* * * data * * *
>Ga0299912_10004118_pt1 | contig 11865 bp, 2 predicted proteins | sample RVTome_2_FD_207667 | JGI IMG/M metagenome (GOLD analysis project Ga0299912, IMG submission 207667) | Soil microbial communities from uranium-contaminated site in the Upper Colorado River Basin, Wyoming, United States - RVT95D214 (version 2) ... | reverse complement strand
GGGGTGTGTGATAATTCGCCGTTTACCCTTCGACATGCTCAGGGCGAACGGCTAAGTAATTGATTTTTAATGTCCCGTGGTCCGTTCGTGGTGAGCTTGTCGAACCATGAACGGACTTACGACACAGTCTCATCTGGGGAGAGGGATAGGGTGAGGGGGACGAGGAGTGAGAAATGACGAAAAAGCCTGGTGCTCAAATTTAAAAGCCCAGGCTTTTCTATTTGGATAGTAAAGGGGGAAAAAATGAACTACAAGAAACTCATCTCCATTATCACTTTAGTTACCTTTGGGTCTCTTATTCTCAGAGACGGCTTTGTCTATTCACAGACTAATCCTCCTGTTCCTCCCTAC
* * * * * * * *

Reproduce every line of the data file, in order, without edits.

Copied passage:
>Ga0299912_10004118_pt1 | contig 11865 bp, 2 predicted proteins | sample RVTome_2_FD_207667 | JGI IMG/M metagenome (GOLD analysis project Ga0299912, IMG submission 207667) | Soil microbial communities from uranium-contaminated site in the Upper Colorado River Basin, Wyoming, United States - RVT95D214 (version 2) ... | reverse complement strand
GGGGTGTGTGATAATTCGCCGTTTACCCTTCGACATGCTCAGGGCGAACGGCTAAGTAATTGATTTTTAATGTCCCGTGGTCCGTTCGTGGTGAGCTTGTCGAACCATGAACGGACTTACGACACAGTCTCATCTGGGGAGAGGGATAGGGTGAGGGGGACGAGGAGTGAGAAATGACGAAAAAGCCTGGTGCTCAAATTTAAAAGCCCAGGCTTTTCTATTTGGATAGTAAAGGGGGAAAAAATGAACTACAAGAAACTCATCTCCATTATCACTTTAGTTACCTTTGGGTCTCTTATTCTCAGAGACGGCTTTGTCTATTCACAGACTAATCCTCCTGTTCCTCCCTAC